"It didn't cause us a lot of problems on the plane changes. It created one situation where it was tough getting in. Really, where it was a problem was after a (high school) basketball game. This year, we didn't have that problem, but it was a problem for a lot of schools. We are very fortunate that we have an airport near by (the GTR). We are only two hours (drive time) from Memphis, Jackson and Birmingham, so it's not as bad on us as it could be. Plus, most of the players that we signed are within four and a half to five hours drive time anyway."

What about the kids that you recruited from Texas and California?
"Most of the kids from Texas drove. I think it is eight and a half to nine hours from Houston. The family drove from there. It is six hours from Dallas. We are in a very good location.

"California is a little different. Even from California, they can fly into Memphis, then drive two hours from there."

You mentioned when you became MSU's head football coach that you wanted to develop strong relationships with high school coaches in Mississippi. Do you feel you are where you want to be as far as that is concerned?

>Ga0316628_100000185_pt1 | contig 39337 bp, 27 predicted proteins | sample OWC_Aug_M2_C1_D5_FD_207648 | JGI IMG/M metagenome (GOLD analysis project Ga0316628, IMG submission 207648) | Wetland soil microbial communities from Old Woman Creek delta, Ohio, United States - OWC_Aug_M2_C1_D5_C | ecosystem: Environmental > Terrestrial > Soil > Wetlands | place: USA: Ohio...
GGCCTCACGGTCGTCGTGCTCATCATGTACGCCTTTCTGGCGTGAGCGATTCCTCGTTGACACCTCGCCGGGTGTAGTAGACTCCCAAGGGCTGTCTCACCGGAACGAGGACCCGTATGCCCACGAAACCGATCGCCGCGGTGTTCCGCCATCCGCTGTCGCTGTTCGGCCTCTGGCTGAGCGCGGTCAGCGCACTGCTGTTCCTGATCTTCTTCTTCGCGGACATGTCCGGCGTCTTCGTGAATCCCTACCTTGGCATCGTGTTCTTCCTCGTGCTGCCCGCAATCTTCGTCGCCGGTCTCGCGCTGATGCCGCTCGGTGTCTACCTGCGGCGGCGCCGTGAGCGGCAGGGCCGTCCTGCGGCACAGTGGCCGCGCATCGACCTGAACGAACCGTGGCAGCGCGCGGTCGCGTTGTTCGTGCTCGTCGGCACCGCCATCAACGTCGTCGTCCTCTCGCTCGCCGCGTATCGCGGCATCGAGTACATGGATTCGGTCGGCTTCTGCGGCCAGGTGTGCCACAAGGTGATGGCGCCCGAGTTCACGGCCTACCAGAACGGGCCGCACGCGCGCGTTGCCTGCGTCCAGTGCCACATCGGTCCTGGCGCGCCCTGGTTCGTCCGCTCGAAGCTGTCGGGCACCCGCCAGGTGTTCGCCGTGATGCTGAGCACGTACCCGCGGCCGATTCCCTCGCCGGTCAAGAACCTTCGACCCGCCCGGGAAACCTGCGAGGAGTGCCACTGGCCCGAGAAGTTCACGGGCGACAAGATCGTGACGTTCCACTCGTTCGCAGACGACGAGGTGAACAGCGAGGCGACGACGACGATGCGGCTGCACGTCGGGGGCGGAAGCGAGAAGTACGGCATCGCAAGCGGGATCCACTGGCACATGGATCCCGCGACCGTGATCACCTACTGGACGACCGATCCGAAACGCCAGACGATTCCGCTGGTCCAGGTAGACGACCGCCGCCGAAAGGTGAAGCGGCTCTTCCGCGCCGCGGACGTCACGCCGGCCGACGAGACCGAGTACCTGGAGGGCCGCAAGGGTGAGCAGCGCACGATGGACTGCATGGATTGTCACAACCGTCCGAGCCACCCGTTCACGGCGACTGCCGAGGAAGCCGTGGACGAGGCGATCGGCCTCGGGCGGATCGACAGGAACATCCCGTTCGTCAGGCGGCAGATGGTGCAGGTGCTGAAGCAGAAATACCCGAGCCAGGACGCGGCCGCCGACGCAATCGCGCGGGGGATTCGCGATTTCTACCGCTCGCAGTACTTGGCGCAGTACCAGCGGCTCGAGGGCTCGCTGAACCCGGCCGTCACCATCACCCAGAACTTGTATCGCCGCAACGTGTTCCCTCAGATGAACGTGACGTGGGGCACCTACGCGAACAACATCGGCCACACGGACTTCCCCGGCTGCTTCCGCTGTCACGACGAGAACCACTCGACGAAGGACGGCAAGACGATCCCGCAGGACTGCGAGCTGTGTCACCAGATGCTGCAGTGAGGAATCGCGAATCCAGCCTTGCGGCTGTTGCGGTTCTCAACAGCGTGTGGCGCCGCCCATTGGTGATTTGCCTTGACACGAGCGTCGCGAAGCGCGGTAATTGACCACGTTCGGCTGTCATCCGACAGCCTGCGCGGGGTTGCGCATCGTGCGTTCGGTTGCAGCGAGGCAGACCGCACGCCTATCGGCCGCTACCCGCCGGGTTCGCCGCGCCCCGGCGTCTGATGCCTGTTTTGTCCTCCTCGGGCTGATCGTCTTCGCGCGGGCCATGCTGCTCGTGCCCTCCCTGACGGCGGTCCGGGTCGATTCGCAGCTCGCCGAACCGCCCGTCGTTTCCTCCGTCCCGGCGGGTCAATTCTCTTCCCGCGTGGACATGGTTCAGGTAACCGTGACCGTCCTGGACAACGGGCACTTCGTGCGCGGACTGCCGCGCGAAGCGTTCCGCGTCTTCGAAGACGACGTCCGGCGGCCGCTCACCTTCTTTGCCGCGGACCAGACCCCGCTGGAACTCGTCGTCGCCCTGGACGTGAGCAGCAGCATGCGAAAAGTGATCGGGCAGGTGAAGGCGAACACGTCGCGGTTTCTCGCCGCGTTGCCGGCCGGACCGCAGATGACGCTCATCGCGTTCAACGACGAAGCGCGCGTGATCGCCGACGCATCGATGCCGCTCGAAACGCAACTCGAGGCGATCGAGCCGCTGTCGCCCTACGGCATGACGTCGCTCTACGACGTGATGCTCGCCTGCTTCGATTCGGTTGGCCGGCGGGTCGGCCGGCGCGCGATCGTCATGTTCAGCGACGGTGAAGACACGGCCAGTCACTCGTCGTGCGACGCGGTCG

"That is an area that we still have to work on. I think we are trying to make ourselves accessible with our clinics. We are trying to really improve our clinics. We are bringing in high school coaches from Texas, California, Georgia. Each of the areas that we are heavily recruiting in, we will have a high school coach.

"The coaches who attend our clinic will be in for a treat this year. Coach Pat Dye will be our featured speaker at our clinic this year."

How many of last year's seniors do you expect to be drafted during the upcoming draft?
"David Stewart and Ronald Fields will definitely get drafted. I think both of them will have very successful pro careers. There are a couple of other guys who may get drafted late. McKinley Scott is a definite possibility as a receiver."